Doctors Without Borders (MSF) said Monday that existing stockpiles of one of the most effective antidotes for snakebites will run out next year and the medical charity is calling on the global health community, donors, governments and pharmaceutical companies to take action.
A statement released by MSF says stocks of Fav-Afrique, the antivenom used to treat bites from 10 different types of snake across Sub-Saharan Africa, will expire by June 2016 and there are no effective replacements
The drug’s manufacturers, Sanofi Pasteur, stopped producing Fav-Afrique in 2014, saying competitors had priced them out of the market.
“We are now facing a real crisis so why do government’s pharmaceutical companies and global health bodies turn away when we need them most?” said MSF medical adviser Dr. Gabriel Alcoba.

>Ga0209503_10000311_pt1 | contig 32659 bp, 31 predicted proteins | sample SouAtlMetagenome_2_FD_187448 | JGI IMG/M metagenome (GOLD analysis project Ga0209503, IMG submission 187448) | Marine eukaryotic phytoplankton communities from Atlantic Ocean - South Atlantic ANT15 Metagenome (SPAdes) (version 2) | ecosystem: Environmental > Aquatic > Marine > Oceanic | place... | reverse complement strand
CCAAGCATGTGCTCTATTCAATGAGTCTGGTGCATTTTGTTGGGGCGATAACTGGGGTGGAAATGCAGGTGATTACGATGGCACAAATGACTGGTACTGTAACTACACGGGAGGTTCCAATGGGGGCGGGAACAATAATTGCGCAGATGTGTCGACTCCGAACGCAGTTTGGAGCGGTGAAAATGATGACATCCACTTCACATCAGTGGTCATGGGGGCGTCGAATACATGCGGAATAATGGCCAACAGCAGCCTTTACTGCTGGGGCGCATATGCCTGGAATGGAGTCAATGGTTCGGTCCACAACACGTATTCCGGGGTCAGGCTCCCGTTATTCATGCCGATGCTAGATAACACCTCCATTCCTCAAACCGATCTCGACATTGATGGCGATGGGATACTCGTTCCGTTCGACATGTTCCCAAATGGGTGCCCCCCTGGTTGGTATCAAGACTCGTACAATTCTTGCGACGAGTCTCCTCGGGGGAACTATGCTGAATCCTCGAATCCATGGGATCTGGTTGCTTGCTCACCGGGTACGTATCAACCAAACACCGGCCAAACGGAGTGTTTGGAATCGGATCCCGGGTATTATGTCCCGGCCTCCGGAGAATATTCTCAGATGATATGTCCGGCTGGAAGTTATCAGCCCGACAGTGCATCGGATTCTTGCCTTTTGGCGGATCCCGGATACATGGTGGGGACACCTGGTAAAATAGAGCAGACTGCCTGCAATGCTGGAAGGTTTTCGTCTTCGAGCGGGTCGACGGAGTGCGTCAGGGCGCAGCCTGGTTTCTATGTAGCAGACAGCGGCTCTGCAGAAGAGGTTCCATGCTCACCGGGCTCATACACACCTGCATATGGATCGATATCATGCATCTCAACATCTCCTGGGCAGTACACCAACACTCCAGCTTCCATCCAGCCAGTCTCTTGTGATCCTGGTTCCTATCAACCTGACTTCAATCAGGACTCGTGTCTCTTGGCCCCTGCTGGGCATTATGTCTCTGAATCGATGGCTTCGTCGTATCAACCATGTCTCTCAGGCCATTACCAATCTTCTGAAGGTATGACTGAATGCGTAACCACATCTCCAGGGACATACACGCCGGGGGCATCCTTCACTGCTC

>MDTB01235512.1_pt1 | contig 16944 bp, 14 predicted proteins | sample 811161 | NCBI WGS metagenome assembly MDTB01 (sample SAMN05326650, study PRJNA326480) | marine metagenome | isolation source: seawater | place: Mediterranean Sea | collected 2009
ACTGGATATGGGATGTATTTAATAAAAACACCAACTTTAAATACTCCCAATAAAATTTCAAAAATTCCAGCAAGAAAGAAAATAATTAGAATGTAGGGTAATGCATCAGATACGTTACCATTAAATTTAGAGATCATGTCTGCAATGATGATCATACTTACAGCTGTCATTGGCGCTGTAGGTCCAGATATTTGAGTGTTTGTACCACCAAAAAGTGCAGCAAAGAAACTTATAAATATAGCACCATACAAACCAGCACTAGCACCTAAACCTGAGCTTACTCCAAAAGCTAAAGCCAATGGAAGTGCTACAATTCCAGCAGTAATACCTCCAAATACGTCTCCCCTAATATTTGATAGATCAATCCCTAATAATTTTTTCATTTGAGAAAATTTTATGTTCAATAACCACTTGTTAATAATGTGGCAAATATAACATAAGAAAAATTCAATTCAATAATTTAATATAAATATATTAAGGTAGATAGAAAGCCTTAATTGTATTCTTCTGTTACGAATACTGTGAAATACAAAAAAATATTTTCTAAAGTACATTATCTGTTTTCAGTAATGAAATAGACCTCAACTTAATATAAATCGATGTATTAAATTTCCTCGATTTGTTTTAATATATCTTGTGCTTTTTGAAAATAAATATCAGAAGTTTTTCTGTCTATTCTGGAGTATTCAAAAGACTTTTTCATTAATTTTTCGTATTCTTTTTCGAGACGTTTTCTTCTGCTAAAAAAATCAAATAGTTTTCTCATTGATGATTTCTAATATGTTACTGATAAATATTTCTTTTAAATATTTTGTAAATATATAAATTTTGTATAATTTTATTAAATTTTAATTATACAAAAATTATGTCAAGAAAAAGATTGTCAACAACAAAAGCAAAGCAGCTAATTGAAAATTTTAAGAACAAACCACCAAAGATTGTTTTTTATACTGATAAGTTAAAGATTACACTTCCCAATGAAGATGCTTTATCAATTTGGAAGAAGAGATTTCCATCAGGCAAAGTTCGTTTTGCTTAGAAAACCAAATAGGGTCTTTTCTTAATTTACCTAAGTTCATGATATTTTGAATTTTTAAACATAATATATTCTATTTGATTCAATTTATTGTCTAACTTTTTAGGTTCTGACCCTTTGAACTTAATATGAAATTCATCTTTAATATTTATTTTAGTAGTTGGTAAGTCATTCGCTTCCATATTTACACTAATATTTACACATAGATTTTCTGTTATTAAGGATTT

The charity said there are a few alternative antivenom products in Africa but their effectiveness and safety have not been properly established.
Each year, about 5 million people around the world are bitten by snakes and out of those 100,000 will die and several hundred thousand more will become permanently disabled or disfigured. In sub-Saharan Africa alone 30,000 people die from snakebites every year and 8,000 suffer amputations.
MSF said an effective replacement antivenom wouldn’t be available for at least another two years, thereby putting tens of thousands of lives at risk.
According to the BBC, Sanofi has offered to transfer the antivenom technology to other companies but spokesperson Alain Bernal said, “Nothing has materialized yet.”
The World Health Organization considers snakebites to be a neglected public-health issue and experts are meeting in Switzerland’s Basel on Tuesday to help find a solution.
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